The Director-General of the National Road Safety Authority (NRSA), May Obiri-Yeboah, has advocated that two drivers be allocated to vehicles which travel long distances of more than eight hours or 500 miles in order to reduce the carnage on our roads.
Mrs Obiri-Yeboah gave the suggestion at a workshop to sensitise drivers and pedestrians on safety measures to help reduce the carnage on the country’s roads in Kumasi, dubbed “Ensuring Safety, Protecting Lives.”
According to her, many road crashes could be attributed to stress suffered by drivers as a result of the fact that they seldom took time off to rest during such long journeys.
‘It is not appropriate for one driver to drive that long journey,” Mrs Obiri-Yeboah, said.
She assured that her outfit would ensure that transport unions buy into the idea of deploying two drivers to a vehicle, emphasising that “driver fatigue contributed to the increasing spate of accidents on roads in the country”.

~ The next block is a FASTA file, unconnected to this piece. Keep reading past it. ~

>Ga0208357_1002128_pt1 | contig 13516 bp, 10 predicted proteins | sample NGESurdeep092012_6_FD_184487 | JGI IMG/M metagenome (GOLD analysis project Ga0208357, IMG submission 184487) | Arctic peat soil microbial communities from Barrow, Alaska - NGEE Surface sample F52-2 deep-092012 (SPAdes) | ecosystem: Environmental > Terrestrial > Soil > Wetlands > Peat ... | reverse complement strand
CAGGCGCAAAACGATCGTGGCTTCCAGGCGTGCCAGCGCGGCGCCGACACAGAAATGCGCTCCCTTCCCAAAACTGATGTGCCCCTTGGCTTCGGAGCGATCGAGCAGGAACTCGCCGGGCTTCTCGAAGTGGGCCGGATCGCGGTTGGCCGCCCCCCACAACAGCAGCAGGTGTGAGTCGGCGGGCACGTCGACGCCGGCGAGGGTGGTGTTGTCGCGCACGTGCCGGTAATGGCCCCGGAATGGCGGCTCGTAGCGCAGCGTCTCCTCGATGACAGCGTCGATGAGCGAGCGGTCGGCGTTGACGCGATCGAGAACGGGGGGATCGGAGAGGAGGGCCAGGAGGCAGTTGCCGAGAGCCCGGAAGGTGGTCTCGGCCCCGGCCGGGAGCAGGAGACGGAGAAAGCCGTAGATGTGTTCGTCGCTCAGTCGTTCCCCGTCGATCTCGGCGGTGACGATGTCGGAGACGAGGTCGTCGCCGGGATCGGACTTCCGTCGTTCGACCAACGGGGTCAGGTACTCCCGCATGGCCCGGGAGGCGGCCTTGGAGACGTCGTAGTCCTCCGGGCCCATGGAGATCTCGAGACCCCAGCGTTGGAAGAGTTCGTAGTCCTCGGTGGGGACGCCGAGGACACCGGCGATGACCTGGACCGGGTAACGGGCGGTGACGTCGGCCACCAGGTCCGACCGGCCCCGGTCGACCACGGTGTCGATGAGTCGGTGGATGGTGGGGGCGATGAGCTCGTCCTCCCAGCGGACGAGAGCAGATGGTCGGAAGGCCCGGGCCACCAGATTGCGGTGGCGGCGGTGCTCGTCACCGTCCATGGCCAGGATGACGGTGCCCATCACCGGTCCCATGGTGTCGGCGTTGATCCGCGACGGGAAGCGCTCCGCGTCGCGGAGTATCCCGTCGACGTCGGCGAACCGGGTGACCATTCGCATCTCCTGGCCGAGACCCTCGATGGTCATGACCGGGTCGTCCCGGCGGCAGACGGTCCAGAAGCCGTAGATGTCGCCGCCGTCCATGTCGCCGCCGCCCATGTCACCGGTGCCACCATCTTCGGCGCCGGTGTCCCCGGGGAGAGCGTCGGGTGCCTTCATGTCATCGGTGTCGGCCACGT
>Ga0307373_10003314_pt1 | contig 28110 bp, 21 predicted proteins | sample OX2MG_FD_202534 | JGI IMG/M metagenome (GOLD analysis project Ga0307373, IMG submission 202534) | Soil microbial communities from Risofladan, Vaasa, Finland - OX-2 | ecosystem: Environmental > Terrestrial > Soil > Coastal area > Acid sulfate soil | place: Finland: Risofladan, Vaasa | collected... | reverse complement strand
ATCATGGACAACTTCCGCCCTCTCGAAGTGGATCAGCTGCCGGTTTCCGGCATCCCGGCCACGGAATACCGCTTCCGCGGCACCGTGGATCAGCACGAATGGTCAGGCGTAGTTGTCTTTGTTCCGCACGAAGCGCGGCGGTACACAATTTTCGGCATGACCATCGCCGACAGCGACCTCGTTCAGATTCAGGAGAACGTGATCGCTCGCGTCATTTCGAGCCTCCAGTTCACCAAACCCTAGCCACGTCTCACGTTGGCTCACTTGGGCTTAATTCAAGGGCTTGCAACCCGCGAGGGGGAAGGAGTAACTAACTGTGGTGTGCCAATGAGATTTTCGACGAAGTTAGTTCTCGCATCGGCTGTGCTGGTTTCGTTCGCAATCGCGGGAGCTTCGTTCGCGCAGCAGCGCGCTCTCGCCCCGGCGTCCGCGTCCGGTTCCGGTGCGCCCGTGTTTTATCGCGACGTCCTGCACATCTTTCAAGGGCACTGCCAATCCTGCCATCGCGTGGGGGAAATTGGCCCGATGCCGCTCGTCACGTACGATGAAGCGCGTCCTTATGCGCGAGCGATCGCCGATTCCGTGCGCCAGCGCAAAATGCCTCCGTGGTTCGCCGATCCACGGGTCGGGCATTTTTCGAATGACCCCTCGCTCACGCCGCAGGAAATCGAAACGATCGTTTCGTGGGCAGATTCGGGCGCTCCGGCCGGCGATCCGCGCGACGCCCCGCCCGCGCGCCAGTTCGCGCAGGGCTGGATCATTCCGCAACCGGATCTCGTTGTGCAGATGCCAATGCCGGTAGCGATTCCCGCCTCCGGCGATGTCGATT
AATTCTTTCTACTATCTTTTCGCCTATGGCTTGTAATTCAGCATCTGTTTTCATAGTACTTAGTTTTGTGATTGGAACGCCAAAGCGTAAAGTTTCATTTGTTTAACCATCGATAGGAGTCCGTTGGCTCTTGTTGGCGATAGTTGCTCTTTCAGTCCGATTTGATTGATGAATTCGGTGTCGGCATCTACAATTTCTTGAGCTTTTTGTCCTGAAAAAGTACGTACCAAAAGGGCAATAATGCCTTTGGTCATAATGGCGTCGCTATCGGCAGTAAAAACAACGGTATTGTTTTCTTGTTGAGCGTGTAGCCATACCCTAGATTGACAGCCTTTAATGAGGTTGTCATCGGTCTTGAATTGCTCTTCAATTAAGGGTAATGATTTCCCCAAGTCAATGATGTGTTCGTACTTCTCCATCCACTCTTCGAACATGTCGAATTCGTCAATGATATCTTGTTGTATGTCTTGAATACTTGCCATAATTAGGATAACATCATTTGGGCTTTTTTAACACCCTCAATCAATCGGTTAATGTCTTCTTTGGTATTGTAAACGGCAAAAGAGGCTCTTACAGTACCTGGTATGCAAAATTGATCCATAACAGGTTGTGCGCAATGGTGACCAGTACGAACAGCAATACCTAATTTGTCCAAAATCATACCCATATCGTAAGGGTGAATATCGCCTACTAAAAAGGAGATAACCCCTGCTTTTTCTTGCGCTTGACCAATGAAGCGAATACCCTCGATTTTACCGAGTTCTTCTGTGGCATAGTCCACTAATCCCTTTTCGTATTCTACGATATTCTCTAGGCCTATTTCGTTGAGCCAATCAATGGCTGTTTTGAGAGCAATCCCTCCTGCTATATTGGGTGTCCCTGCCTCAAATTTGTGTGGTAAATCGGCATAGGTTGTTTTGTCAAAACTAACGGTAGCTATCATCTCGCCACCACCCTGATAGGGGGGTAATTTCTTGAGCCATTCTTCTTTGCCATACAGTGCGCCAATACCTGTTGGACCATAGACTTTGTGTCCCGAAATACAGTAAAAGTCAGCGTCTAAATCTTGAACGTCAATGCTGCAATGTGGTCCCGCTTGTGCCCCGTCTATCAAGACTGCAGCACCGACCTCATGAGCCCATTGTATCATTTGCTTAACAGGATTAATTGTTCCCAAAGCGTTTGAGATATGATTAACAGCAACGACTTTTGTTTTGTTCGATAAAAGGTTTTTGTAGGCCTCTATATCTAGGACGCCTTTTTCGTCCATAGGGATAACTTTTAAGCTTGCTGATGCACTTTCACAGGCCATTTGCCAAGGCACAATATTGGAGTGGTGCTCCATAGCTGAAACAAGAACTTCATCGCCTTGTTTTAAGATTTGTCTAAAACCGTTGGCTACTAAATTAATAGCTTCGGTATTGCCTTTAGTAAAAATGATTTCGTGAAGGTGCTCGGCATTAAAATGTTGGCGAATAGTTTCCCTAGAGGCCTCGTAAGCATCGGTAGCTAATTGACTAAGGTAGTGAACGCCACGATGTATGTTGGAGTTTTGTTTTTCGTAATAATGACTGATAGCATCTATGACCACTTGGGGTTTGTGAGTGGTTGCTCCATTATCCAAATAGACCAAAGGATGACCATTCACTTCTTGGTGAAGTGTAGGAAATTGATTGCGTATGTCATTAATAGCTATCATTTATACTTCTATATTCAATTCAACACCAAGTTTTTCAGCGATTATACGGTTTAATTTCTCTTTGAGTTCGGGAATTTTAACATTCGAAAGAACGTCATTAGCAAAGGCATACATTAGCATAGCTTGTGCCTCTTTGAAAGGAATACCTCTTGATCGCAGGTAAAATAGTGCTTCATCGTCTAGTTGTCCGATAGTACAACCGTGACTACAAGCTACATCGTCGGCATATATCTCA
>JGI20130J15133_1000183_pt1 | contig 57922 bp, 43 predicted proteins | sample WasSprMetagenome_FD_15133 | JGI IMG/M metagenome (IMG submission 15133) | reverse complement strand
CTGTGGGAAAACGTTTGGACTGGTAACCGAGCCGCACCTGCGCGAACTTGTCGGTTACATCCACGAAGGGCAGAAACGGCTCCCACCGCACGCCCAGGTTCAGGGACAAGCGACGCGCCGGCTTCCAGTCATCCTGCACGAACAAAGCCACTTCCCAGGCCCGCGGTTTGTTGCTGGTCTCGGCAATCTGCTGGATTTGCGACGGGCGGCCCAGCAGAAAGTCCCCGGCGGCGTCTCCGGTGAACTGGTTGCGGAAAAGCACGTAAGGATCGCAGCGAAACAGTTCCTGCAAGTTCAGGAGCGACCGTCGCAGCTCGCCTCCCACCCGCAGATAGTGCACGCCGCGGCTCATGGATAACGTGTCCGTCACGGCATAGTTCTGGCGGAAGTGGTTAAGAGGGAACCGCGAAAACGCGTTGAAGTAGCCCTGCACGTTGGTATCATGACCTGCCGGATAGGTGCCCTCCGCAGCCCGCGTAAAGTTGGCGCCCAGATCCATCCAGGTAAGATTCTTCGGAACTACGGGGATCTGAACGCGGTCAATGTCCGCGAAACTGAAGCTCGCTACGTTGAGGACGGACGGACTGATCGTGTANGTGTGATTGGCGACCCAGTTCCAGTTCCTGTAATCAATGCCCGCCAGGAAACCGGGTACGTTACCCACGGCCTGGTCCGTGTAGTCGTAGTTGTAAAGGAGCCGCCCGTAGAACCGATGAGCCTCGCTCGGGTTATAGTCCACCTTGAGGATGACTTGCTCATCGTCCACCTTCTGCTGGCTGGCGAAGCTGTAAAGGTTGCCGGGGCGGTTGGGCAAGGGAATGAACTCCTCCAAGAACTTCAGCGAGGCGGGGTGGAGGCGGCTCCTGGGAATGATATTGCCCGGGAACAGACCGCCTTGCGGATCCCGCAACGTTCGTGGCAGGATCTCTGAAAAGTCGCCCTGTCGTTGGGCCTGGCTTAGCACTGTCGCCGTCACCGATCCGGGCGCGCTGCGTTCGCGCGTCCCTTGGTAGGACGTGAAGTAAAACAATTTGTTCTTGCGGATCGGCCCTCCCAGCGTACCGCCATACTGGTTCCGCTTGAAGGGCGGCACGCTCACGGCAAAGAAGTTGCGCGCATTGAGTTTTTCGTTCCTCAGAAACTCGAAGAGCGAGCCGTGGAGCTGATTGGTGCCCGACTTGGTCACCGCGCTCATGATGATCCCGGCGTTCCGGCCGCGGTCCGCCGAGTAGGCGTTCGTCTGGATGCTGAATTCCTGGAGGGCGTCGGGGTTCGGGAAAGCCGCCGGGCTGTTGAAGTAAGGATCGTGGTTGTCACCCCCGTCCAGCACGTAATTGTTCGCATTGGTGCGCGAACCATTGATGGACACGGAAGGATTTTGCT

“The Authority will ensure that officers are trained as inspectors and stationed at various lorry terminals to ensure that only road worthy vehicles are allowed to ply the roads. There will also be a log book to determine whether a vehicle is going on a long journey or not,” she disclosed.
Mrs. Obiri-Yeboah also mentioned drink-driving, wrongful overtaking and speeding as some of the major contributory factors to road accidents and advised drivers to adhere to basic road safety practices on the roads.
Meanwhile, the Head of Public Relations and Education at the NRSA, Kwame Atuahene Koduah, has said that absolute road safety is a shared responsibility, and called on all to play their roles effectively to ensure safety on the roads at all times.
He added that the Authority had outlined a number of programmes, such as media engagement, road safety education, sensitisation, outreach programmes and school visitations, to educate pupils and students of road safety.
A driver at the VIP Terminal at Asafo in Kumasi, Francis Asamoah, on behalf of his colleagues, commended the Authority for the workshop, which he said was an educative exercise, and entreated the NRSA to organise such engagements at lorry terminals regularly.
He urged the city authorities to fix non-functioning traffic lights, improve on the poor lighting systems in cities and towns as well as fix potholes to combat the road carnage.